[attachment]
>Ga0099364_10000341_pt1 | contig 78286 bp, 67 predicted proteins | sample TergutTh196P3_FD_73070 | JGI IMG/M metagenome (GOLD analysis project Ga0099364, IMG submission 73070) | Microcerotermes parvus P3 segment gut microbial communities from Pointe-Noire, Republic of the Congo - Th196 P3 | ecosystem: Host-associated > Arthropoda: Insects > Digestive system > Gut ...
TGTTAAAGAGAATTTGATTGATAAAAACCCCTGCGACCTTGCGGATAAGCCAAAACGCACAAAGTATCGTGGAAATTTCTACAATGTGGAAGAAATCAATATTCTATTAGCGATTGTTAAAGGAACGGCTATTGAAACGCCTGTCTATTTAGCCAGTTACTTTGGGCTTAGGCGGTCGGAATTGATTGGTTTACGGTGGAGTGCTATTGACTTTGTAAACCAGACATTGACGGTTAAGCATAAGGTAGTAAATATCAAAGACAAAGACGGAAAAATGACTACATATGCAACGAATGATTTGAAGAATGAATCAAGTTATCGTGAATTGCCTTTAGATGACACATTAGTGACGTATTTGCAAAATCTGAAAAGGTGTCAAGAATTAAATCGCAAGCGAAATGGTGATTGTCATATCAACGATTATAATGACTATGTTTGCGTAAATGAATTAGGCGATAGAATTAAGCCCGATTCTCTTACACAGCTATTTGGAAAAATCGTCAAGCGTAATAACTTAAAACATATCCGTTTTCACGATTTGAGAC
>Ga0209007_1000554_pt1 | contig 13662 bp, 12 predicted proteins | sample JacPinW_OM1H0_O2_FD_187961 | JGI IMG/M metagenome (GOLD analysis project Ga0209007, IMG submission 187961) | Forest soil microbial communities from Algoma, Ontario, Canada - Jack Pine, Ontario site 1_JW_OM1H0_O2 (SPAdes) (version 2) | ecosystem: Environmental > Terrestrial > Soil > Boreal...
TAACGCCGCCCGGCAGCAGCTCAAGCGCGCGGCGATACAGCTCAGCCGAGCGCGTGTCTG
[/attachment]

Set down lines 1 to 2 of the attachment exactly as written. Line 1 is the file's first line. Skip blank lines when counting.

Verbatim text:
>Ga0099364_10000341_pt1 | contig 78286 bp, 67 predicted proteins | sample TergutTh196P3_FD_73070 | JGI IMG/M metagenome (GOLD analysis project Ga0099364, IMG submission 73070) | Microcerotermes parvus P3 segment gut microbial communities from Pointe-Noire, Republic of the Congo - Th196 P3 | ecosystem: Host-associated > Arthropoda: Insects > Digestive system > Gut ...
TGTTAAAGAGAATTTGATTGATAAAAACCCCTGCGACCTTGCGGATAAGCCAAAACGCACAAAGTATCGTGGAAATTTCTACAATGTGGAAGAAATCAATATTCTATTAGCGATTGTTAAAGGAACGGCTATTGAAACGCCTGTCTATTTAGCCAGTTACTTTGGGCTTAGGCGGTCGGAATTGATTGGTTTACGGTGGAGTGCTATTGACTTTGTAAACCAGACATTGACGGTTAAGCATAAGGTAGTAAATATCAAAGACAAAGACGGAAAAATGACTACATATGCAACGAATGATTTGAAGAATGAATCAAGTTATCGTGAATTGCCTTTAGATGACACATTAGTGACGTATTTGCAAAATCTGAAAAGGTGTCAAGAATTAAATCGCAAGCGAAATGGTGATTGTCATATCAACGATTATAATGACTATGTTTGCGTAAATGAATTAGGCGATAGAATTAAGCCCGATTCTCTTACACAGCTATTTGGAAAAATCGTCAAGCGTAATAACTTAAAACATATCCGTTTTCACGATTTGAGAC